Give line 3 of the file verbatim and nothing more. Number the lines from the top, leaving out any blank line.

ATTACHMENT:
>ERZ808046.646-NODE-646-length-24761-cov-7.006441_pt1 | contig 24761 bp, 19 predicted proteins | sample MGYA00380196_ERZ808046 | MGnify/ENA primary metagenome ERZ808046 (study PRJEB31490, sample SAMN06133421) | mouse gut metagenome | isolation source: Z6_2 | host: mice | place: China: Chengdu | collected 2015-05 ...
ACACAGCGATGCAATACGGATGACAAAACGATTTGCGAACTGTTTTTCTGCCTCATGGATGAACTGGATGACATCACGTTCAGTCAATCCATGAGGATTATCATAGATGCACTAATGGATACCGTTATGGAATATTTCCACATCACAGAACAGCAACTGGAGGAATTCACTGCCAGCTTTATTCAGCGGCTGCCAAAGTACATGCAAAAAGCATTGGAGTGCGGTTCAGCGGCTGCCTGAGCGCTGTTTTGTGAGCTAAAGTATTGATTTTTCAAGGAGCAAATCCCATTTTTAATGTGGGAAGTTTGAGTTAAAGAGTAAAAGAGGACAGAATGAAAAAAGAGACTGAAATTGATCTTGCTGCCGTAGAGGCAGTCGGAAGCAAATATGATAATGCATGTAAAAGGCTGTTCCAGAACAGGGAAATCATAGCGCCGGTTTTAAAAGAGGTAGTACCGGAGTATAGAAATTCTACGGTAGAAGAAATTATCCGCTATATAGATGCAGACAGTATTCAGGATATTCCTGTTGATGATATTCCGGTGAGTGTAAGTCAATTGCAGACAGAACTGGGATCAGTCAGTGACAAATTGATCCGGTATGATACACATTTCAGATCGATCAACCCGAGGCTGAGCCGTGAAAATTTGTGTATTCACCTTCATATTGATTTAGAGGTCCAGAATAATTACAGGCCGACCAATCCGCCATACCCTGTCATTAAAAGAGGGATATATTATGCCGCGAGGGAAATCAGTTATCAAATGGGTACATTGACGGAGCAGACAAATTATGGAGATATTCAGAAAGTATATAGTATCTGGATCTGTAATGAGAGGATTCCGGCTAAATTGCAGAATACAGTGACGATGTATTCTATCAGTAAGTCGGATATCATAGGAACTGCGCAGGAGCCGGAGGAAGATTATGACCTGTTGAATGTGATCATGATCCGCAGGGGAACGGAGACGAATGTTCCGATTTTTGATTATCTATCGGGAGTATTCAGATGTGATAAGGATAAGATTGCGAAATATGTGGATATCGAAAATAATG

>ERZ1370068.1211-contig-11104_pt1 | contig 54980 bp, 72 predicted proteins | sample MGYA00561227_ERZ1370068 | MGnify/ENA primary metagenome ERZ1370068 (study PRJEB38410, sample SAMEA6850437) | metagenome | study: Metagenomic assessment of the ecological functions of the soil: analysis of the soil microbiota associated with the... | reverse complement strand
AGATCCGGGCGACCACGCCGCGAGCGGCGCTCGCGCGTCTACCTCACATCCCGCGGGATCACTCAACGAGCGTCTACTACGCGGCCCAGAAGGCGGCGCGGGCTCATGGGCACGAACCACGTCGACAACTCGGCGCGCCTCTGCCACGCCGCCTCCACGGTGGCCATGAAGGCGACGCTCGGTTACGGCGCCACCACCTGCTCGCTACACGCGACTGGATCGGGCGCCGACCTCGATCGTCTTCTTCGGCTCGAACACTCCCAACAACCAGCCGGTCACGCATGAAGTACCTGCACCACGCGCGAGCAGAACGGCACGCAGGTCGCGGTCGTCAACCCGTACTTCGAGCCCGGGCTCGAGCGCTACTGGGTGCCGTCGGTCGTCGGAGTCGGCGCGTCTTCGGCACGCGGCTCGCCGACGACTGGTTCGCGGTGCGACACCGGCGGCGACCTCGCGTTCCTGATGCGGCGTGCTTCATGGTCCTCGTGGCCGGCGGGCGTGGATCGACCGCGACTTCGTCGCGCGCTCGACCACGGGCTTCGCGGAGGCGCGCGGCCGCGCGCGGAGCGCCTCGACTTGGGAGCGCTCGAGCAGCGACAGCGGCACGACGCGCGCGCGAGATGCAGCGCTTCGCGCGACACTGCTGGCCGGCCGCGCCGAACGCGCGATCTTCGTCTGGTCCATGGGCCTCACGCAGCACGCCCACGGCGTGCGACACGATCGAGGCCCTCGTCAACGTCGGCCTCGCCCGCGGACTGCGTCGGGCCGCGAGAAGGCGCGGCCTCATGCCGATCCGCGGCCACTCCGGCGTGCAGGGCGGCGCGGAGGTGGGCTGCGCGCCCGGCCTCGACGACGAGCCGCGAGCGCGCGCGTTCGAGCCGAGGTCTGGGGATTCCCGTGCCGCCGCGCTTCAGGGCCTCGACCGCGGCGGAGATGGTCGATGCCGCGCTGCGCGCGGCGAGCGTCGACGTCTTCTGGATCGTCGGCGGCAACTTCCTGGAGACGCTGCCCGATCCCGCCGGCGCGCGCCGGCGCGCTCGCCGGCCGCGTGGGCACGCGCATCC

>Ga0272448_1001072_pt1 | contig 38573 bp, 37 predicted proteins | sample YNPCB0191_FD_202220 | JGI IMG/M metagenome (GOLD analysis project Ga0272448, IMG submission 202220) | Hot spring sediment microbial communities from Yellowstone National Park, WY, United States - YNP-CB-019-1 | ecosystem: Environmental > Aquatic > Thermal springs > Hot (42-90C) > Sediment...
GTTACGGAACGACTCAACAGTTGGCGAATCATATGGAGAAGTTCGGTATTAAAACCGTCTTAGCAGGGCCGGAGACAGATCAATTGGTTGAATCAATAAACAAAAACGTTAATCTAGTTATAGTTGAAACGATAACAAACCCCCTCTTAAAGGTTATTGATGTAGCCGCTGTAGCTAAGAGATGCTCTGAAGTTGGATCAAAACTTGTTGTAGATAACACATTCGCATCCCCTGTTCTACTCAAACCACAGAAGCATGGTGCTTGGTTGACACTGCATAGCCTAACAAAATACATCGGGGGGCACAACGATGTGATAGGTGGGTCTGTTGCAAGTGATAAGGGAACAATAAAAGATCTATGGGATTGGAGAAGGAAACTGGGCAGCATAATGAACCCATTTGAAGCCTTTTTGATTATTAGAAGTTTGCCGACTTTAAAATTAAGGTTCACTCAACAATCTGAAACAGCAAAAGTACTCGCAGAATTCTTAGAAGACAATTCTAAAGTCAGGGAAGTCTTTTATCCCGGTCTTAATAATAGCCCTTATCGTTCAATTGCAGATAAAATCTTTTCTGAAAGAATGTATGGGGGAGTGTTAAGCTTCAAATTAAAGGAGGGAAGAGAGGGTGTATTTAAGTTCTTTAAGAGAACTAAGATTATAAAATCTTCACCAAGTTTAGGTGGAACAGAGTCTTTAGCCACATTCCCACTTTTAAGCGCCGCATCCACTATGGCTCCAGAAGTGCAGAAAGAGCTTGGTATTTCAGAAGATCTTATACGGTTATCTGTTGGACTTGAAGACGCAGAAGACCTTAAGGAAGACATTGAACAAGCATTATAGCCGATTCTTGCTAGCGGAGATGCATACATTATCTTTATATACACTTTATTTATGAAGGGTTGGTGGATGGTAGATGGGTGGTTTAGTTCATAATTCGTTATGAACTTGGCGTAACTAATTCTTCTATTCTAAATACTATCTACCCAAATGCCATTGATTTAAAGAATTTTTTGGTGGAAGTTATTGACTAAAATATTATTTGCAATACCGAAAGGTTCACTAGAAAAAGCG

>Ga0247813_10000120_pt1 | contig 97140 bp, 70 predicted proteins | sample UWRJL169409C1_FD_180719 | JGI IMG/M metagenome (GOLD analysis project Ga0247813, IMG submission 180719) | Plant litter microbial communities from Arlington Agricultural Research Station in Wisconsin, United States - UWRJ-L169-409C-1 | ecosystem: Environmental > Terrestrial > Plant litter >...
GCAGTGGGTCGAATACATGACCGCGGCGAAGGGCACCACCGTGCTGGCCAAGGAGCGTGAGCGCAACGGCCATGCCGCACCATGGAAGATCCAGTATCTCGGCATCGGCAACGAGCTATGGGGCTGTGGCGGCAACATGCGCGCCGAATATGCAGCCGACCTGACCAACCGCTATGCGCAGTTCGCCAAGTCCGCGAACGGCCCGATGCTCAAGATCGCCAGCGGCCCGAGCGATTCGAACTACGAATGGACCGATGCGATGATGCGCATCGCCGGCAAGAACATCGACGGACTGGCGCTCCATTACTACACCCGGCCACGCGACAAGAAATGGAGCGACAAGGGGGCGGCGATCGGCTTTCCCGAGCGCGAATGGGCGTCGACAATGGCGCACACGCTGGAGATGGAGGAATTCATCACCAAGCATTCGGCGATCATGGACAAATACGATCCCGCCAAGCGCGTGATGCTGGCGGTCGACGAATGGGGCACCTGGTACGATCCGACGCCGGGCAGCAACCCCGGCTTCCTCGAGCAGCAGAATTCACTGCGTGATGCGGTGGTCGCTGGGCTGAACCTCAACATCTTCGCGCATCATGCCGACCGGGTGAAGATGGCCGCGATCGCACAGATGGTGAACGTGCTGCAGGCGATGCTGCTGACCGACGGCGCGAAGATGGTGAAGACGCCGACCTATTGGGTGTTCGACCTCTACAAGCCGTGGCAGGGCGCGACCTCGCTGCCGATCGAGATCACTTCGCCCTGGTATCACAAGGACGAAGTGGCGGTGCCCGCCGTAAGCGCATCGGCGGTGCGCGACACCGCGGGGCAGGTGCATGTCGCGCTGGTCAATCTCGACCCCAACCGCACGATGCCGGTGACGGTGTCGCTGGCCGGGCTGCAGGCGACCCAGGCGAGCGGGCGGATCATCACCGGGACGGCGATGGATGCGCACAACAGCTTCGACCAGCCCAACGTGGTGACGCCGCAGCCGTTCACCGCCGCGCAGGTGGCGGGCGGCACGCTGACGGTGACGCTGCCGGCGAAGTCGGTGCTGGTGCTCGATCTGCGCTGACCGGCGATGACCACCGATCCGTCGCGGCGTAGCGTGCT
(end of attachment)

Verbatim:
>ERZ1370068.1211-contig-11104_pt1 | contig 54980 bp, 72 predicted proteins | sample MGYA00561227_ERZ1370068 | MGnify/ENA primary metagenome ERZ1370068 (study PRJEB38410, sample SAMEA6850437) | metagenome | study: Metagenomic assessment of the ecological functions of the soil: analysis of the soil microbiota associated with the... | reverse complement strand